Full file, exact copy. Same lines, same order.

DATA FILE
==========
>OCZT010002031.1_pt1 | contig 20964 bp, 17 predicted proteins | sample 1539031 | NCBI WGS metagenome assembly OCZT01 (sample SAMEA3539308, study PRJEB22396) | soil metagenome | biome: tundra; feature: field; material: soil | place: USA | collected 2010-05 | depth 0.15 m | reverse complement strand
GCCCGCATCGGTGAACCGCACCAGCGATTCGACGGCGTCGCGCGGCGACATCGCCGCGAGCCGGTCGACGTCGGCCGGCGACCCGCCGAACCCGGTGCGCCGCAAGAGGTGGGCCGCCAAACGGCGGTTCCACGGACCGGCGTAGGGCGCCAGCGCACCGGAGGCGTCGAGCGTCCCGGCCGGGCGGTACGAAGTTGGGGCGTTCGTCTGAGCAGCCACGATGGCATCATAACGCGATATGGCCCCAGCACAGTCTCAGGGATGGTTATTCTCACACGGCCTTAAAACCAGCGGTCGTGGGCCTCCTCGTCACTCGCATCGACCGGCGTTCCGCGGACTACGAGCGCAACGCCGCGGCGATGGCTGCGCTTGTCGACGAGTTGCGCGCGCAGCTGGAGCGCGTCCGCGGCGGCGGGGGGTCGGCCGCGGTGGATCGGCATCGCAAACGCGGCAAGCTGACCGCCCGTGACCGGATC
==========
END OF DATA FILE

>OCZT010002031.1_pt1 | contig 20964 bp, 17 predicted proteins | sample 1539031 | NCBI WGS metagenome assembly OCZT01 (sample SAMEA3539308, study PRJEB22396) | soil metagenome | biome: tundra; feature: field; material: soil | place: USA | collected 2010-05 | depth 0.15 m | reverse complement strand
GCCCGCATCGGTGAACCGCACCAGCGATTCGACGGCGTCGCGCGGCGACATCGCCGCGAGCCGGTCGACGTCGGCCGGCGACCCGCCGAACCCGGTGCGCCGCAAGAGGTGGGCCGCCAAACGGCGGTTCCACGGACCGGCGTAGGGCGCCAGCGCACCGGAGGCGTCGAGCGTCCCGGCCGGGCGGTACGAAGTTGGGGCGTTCGTCTGAGCAGCCACGATGGCATCATAACGCGATATGGCCCCAGCACAGTCTCAGGGATGGTTATTCTCACACGGCCTTAAAACCAGCGGTCGTGGGCCTCCTCGTCACTCGCATCGACCGGCGTTCCGCGGACTACGAGCGCAACGCCGCGGCGATGGCTGCGCTTGTCGACGAGTTGCGCGCGCAGCTGGAGCGCGTCCGCGGCGGCGGGGGGTCGGCCGCGGTGGATCGGCATCGCAAACGCGGCAAGCTGACCGCCCGTGACCGGATC